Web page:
By Rebecca Bulnes
By S. Pajot
By S. Pajot, Liz Tracy, Kat Bein, & Sean Levisman
By Kat Bein
By Ashley Rogers
By Jose D. Duran
By David Rolland
You know things have gotten bad when Tom Waits is singing songs about the Arab-Israeli conflict.
Waits, who earned his stripes in this world as the songwriter from another, will soon release a three-disc set called Orphans: Brawlers, Bawlers and Bastards. The music will be accompanied by a 94-page book comprising antique library discards, odd news items, doodads, and snapshots that is not yet ready for review.
In a way, the discs represent a rescue effort, songs that never made the cut. Some had been in the works for years and were never released; others were done for movies and plays here and there. Although he certainly misses here and there, Orphans is ambitious and eclectic. "Brawlers" rattles with gritty, jacked-up electric blues; "Bawlers" drips sweet melancholy; "Bastards" drags the listener, by one ankle, into Waits's twisted aural tool shed. The project, 56 songs in all, might have given him the room he needed to really go off the deep end: warbling hymnals, transcendent covers, and dark spoken-word tracks.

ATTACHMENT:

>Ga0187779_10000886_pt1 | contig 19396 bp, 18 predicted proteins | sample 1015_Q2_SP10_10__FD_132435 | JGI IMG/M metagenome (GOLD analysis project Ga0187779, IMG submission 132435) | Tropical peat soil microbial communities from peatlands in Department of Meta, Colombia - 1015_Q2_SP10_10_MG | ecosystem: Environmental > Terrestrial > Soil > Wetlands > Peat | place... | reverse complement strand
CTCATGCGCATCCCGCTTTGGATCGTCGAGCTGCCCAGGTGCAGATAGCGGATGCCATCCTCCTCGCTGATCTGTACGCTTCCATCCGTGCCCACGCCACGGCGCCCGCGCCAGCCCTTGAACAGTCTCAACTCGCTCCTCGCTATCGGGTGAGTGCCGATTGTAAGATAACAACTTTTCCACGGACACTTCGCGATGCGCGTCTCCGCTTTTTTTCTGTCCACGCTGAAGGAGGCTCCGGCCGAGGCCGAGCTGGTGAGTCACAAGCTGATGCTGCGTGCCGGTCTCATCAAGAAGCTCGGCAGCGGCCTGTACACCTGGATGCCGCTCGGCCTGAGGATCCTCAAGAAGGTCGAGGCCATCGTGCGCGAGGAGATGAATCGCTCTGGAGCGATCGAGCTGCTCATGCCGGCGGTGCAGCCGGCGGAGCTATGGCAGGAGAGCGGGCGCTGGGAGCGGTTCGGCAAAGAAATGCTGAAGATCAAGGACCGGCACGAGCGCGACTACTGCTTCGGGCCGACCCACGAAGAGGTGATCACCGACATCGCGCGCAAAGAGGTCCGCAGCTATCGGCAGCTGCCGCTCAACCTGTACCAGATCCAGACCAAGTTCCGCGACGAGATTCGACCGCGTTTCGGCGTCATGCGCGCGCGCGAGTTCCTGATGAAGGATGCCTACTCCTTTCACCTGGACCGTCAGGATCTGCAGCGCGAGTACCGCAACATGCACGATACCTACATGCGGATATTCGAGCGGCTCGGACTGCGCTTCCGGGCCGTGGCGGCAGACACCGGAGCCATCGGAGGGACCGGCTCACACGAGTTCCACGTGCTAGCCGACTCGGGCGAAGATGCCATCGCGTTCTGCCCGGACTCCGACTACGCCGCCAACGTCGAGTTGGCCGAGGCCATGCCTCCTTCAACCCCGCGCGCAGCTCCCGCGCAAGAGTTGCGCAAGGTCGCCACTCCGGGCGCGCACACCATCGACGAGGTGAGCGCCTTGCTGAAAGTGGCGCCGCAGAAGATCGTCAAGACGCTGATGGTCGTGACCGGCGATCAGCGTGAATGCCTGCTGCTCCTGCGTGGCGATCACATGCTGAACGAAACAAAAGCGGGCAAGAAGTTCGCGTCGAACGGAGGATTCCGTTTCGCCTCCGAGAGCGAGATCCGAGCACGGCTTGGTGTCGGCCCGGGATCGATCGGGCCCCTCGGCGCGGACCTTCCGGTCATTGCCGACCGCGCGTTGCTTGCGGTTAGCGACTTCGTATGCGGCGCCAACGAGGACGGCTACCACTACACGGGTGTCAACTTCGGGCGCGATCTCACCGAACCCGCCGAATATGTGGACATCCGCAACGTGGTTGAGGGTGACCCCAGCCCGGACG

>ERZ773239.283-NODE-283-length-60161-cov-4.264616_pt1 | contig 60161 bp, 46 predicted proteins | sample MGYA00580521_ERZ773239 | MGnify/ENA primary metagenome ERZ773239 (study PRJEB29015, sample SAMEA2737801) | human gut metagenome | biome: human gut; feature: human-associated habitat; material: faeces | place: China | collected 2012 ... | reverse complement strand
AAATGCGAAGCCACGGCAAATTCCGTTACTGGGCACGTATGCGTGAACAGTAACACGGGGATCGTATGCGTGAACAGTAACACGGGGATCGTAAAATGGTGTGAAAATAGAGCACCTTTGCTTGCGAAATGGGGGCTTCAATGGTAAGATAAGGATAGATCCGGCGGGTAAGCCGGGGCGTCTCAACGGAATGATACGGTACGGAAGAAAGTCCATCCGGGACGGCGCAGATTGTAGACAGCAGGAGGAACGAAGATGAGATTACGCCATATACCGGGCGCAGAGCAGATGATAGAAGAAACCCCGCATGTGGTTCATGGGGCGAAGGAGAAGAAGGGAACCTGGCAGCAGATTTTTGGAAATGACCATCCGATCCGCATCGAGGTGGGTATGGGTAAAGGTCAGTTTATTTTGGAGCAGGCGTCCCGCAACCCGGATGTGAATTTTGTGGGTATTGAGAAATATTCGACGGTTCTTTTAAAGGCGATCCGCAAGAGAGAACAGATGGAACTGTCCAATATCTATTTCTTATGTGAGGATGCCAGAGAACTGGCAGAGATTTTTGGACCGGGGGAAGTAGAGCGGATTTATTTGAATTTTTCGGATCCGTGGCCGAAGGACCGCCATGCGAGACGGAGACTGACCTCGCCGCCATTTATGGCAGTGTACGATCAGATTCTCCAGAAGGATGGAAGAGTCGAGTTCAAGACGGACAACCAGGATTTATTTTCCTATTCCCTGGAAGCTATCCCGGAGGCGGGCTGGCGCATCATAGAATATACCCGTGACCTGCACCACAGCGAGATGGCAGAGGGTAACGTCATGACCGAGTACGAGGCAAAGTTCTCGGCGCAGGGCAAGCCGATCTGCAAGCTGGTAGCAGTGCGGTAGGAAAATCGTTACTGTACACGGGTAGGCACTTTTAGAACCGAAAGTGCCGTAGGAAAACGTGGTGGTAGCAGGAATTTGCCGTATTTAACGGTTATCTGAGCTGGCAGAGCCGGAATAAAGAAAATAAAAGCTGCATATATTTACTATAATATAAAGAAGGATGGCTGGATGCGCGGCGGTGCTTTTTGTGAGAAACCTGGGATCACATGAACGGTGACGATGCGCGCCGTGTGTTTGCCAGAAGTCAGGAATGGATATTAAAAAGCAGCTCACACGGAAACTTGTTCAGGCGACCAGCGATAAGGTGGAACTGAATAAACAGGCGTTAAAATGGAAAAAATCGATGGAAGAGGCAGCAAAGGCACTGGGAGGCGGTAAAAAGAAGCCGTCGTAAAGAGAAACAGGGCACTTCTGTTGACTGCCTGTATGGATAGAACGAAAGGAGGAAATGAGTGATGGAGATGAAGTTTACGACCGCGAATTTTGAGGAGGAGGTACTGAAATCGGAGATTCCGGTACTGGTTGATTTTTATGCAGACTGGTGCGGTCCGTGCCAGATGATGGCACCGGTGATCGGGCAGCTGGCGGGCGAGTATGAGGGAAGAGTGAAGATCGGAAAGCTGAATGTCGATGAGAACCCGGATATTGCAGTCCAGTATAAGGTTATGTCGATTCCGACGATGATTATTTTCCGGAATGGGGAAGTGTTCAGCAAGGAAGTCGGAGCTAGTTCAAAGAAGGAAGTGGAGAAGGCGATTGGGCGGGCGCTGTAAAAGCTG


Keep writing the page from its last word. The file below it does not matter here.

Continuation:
His sound also comes further in Orphans, as though the director in Waits's head threw down his bullhorn and demanded more. His use of looped vocal beats ("mouth rhythms," he calls them and claims to record the elements late at night in his bathroom) takes off, particularly in "Bastards."
Waits's old soul seems to have finally peaked in his now-vintage body. The religious tunes "Take Care of All My Children" and "Lord I've Been Changed" transcend a mere aesthetic fascination with Jesus or the Gospel. "Young at Heart" and "Goodnight Irene" sound like they might as well have been written yesterday.
In the finer moments, Orphans presents a Tom Waits who has finally grown into himself like an arthritic foot into an old leather shoe. Calvin Godfrey